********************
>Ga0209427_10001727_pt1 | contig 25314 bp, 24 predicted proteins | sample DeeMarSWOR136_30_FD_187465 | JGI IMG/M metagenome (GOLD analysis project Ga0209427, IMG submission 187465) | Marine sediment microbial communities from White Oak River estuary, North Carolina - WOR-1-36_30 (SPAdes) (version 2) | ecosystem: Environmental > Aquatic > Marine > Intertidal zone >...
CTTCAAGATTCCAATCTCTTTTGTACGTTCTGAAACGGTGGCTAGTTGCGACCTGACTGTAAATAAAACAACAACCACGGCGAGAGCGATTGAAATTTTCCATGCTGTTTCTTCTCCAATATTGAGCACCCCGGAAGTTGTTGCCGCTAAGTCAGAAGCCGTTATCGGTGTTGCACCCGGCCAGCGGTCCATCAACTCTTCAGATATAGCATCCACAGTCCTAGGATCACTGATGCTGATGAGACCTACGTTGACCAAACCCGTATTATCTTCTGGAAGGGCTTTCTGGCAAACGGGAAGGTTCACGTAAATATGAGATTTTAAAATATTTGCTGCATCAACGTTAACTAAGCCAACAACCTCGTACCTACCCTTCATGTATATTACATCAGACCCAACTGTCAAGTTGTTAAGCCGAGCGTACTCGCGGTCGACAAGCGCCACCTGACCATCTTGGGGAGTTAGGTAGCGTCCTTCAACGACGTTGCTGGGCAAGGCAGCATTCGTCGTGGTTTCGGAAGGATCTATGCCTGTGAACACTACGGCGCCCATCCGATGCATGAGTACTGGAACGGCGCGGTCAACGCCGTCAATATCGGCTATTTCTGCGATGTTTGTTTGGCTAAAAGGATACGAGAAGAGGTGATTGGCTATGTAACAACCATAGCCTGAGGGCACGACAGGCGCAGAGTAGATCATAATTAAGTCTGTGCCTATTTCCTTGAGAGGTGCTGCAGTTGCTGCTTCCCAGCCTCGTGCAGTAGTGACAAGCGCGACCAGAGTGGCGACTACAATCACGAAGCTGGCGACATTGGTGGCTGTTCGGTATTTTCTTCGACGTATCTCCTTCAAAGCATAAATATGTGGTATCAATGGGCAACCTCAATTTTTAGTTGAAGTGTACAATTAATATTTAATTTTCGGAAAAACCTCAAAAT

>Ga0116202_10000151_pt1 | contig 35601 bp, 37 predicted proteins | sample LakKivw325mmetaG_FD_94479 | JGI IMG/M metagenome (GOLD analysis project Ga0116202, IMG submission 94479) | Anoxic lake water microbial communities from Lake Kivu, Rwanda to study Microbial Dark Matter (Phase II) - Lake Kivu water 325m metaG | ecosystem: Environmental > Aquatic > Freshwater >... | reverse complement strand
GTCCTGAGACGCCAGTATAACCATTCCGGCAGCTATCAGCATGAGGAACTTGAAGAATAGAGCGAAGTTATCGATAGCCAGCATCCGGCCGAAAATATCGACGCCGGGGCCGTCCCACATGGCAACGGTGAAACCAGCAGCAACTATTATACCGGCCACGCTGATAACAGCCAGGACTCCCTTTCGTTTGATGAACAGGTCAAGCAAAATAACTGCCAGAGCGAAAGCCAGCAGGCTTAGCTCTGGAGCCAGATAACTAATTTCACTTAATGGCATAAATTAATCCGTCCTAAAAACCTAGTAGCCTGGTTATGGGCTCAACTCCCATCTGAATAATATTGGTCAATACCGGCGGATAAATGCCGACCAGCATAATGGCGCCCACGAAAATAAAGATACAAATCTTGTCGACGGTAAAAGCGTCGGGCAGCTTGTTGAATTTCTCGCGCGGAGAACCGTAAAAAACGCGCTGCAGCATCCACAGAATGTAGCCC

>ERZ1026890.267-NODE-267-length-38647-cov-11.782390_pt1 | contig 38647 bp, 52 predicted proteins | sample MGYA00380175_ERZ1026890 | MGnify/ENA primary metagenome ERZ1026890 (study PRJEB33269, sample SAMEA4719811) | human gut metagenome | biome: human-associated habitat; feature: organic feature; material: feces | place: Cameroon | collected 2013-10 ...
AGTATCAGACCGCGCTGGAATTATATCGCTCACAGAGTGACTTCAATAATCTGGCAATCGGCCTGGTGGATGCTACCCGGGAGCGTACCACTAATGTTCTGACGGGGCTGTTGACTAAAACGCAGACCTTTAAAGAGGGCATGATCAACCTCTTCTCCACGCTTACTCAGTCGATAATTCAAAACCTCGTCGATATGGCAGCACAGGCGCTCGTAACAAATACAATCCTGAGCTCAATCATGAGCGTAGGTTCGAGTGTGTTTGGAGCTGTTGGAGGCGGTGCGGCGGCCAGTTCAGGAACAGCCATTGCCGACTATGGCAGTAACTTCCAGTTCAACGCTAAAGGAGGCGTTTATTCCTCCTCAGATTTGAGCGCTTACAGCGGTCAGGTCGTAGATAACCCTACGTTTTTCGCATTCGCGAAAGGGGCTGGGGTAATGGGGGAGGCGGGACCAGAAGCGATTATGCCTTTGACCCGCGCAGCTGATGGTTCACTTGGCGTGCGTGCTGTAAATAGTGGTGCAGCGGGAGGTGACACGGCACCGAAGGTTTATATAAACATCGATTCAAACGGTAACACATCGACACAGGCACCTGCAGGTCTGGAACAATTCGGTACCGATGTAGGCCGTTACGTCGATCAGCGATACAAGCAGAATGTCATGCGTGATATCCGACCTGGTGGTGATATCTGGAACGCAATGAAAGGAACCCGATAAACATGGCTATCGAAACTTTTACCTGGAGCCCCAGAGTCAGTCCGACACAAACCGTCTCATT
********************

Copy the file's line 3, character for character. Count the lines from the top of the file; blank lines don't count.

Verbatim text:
>Ga0116202_10000151_pt1 | contig 35601 bp, 37 predicted proteins | sample LakKivw325mmetaG_FD_94479 | JGI IMG/M metagenome (GOLD analysis project Ga0116202, IMG submission 94479) | Anoxic lake water microbial communities from Lake Kivu, Rwanda to study Microbial Dark Matter (Phase II) - Lake Kivu water 325m metaG | ecosystem: Environmental > Aquatic > Freshwater >... | reverse complement strand